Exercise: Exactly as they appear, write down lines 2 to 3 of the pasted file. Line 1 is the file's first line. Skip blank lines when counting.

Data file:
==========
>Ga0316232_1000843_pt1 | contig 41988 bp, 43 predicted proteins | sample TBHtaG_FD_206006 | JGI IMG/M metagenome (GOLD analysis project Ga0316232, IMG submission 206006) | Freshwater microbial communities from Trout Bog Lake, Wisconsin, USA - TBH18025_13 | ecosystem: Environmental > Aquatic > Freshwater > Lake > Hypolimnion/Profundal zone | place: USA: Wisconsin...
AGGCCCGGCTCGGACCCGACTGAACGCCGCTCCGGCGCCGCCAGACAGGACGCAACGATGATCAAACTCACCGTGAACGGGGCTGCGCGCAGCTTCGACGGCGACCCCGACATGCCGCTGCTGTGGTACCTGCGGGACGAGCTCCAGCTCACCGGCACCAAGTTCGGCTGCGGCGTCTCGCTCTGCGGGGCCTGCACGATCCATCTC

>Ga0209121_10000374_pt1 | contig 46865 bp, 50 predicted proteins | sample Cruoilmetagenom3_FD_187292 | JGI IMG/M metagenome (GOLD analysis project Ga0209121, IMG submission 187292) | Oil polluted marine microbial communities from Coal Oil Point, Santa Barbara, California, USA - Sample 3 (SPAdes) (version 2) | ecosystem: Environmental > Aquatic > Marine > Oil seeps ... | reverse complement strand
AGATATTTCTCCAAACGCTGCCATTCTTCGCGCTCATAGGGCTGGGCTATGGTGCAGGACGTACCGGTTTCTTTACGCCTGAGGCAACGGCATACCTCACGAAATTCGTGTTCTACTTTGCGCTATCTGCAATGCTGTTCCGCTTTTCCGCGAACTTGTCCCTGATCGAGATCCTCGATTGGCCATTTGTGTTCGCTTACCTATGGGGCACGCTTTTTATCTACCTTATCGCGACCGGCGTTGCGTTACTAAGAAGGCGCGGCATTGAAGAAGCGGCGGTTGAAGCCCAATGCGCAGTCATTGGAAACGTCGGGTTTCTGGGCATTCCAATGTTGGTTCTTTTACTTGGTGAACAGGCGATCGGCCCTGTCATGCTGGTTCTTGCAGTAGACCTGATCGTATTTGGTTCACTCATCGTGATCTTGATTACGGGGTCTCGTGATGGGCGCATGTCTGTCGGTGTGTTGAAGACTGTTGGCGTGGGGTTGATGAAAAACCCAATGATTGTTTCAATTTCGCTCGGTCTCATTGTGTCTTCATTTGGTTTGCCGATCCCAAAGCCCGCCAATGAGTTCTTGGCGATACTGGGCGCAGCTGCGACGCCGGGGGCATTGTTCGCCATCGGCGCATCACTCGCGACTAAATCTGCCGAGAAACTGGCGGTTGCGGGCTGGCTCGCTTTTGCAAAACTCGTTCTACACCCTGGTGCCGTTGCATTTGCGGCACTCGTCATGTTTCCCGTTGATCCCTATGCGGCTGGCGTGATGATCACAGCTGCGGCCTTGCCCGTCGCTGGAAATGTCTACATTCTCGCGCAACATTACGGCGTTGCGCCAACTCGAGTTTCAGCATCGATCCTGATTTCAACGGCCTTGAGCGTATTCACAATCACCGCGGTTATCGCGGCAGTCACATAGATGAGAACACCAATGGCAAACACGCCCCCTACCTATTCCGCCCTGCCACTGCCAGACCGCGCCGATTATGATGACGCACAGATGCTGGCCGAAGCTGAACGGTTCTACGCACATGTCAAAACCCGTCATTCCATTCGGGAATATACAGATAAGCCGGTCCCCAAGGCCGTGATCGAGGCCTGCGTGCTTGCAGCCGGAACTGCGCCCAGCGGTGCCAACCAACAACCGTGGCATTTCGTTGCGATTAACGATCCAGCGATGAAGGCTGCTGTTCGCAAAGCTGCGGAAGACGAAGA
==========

AGGCCCGGCTCGGACCCGACTGAACGCCGCTCCGGCGCCGCCAGACAGGACGCAACGATGATCAAACTCACCGTGAACGGGGCTGCGCGCAGCTTCGACGGCGACCCCGACATGCCGCTGCTGTGGTACCTGCGGGACGAGCTCCAGCTCACCGGCACCAAGTTCGGCTGCGGCGTCTCGCTCTGCGGGGCCTGCACGATCCATCTC

>Ga0209121_10000374_pt1 | contig 46865 bp, 50 predicted proteins | sample Cruoilmetagenom3_FD_187292 | JGI IMG/M metagenome (GOLD analysis project Ga0209121, IMG submission 187292) | Oil polluted marine microbial communities from Coal Oil Point, Santa Barbara, California, USA - Sample 3 (SPAdes) (version 2) | ecosystem: Environmental > Aquatic > Marine > Oil seeps ... | reverse complement strand